Blanket Man dies at age 54
A public service is being planned for Wellington's most famous vagrant and he will be buried in Wellington, his daughter says.
Renee Temaari said funeral and burial plans for her father Ben Hana, also known as Blanket Man, were yet to be confirmed but would both happen in Wellington this week.
There would be a private ceremony for family, followed by a public service.
She had talked to her father about two weeks ago on Courtenay Place.
"He was good - we talked, just the same as normal.''
Mr Hana had left behind no money and the family would welcome any donations towards funeral costs.
"We were wondering how we're going to pay for it all,'' she said.
TRIBUTES TO INFAMOUS LOCAL
A tribute to 'Blanket Man' Ben Hana sprang up on Courtenay Place following his death yesterday afternoon.
Mr Hana, 54, died at 3.35pm on Sunday in a hospital bed.
The shrine includes a sleeping bag, vodka, candles, cigarette butts and flowers, as well as messages such as "Thanks for standing for what you believe in" and "Love to the man in the blanket".
Courtenay Place Burger King manager Harpal Singh said three people slept by the shrine overnight.
"We'll miss him, he was a good man, he'd never ask for anything free, he'd always buy his own meal... but we'd give him a free cheeseburger. He wouldn't come in often, maybe once a week."
Passersby said the colourful character would be missed.
"I didn't expect to see a shrine, it's really beautiful, lovely," said Natalie cole. "I know he's a controversial character but I always enjoyed his presence. During my walk to work he always looked up and smiled. He's going to be missed.
Pia White said: "Everyone's shocked, it's weird how much impact it's had, he was such an iconic character in Wellington.
"It's going to be weird, you almost think, even though you know he lives on the street and he's homeless, you almost expect that he's always going to live."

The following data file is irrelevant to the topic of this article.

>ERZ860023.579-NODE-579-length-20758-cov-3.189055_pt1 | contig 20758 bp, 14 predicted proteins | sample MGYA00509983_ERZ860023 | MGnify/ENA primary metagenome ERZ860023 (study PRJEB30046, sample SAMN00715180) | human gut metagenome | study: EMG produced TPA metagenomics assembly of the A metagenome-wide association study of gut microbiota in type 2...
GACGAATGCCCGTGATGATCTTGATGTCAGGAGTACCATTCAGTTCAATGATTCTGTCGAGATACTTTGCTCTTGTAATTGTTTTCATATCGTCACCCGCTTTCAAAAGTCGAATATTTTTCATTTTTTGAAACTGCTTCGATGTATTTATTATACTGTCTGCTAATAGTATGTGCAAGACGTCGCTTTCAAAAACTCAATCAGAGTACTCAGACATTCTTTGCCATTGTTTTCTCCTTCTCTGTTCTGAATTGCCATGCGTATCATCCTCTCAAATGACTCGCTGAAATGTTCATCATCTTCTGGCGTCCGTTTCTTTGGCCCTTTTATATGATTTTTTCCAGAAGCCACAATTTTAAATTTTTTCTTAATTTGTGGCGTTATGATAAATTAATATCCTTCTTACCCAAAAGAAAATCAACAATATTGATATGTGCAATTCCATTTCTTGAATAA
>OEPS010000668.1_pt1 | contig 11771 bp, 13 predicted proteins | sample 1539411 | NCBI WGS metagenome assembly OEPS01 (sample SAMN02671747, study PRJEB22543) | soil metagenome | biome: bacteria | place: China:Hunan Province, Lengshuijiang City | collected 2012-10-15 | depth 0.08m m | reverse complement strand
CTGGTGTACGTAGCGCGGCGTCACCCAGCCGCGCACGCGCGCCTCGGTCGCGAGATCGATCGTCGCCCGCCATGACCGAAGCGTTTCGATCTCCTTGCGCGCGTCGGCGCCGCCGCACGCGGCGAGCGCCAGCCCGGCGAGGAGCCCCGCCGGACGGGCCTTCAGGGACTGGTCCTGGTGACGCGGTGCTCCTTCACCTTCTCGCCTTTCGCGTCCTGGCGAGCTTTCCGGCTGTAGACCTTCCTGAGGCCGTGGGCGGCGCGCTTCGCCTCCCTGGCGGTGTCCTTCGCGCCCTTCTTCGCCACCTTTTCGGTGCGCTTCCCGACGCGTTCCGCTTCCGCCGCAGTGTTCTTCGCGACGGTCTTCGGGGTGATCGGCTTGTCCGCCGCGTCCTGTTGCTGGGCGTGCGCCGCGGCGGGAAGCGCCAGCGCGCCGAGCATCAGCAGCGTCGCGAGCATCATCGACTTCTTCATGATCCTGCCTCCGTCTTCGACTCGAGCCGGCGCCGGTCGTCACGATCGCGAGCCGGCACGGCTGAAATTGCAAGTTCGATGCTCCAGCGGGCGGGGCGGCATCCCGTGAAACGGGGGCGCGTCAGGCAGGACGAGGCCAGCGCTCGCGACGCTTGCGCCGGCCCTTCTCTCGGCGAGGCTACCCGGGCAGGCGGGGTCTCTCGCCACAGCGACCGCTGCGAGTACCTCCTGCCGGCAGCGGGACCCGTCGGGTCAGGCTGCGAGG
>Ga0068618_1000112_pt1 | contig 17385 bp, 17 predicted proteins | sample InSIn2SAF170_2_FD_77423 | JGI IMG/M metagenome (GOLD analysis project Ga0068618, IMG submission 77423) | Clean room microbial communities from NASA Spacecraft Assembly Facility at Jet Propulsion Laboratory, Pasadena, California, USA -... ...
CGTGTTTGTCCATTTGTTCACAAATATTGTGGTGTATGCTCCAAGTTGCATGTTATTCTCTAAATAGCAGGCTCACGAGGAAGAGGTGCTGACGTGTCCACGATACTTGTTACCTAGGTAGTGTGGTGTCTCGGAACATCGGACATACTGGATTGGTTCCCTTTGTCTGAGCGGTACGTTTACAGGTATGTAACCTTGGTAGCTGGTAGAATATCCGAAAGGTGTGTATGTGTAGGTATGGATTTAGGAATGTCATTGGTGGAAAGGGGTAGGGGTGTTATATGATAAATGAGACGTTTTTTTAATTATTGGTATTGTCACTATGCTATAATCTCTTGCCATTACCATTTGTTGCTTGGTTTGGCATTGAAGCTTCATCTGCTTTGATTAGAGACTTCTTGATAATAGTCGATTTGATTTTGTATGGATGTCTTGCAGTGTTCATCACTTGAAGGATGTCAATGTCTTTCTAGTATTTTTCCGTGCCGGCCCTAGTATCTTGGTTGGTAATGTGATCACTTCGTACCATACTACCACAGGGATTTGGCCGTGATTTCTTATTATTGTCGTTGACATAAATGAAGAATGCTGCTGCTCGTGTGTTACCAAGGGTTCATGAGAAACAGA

After years spent living on the street, Mr Hana suffered from medical problems stemming from heavy alcohol use and malnutrition, lawyer Maxine Dixon said yesterday.
While authorities had been concerned about his declining physical condition in the weeks before his death, his latest trip to hospital had been part of a regular three-month checkup.
Ms Dixon went to the hospital yesterday morning to speak to Mr Hana's social worker about getting him a new blanket, and was expecting him to check out the same afternoon. He had seemed happy on Friday and Saturday, she said.
She was unsure what had led to his sudden death, and a Wellington hospital spokeswoman would not give further details.
Wellington Community Ministry director Stephanie McIntyre, who saw Mr Hana every week, said she was "upset and shocked" at the news. "It's just one of those really sad situations ... I know that a lot of people made many efforts to engage with Ben and to support him, and by and large he chose not to accept their support.
"There had been times when he had been offered housing and that sort of thing. What a sad situation when someone is so unwell that they would choose the life he did."
She believed Mr Hana had begun to believe in his "iconic status" as Blanket Man, and felt he belonged on the street. "It gave him an identity ... he latched on to that whole notion of a public persona, and that became more important to him than being well."
Wellington Mayor Celia Wade-Brown said Mr Hana's death was very sad. "He was an extremely well-known Wellingtonian, who lived his life in his own way."
Mr Hana turned to a life on the street in the late 1990s. He could most often be seen sitting on the Courtenay Place pavement, clad in a loincloth and blanket.
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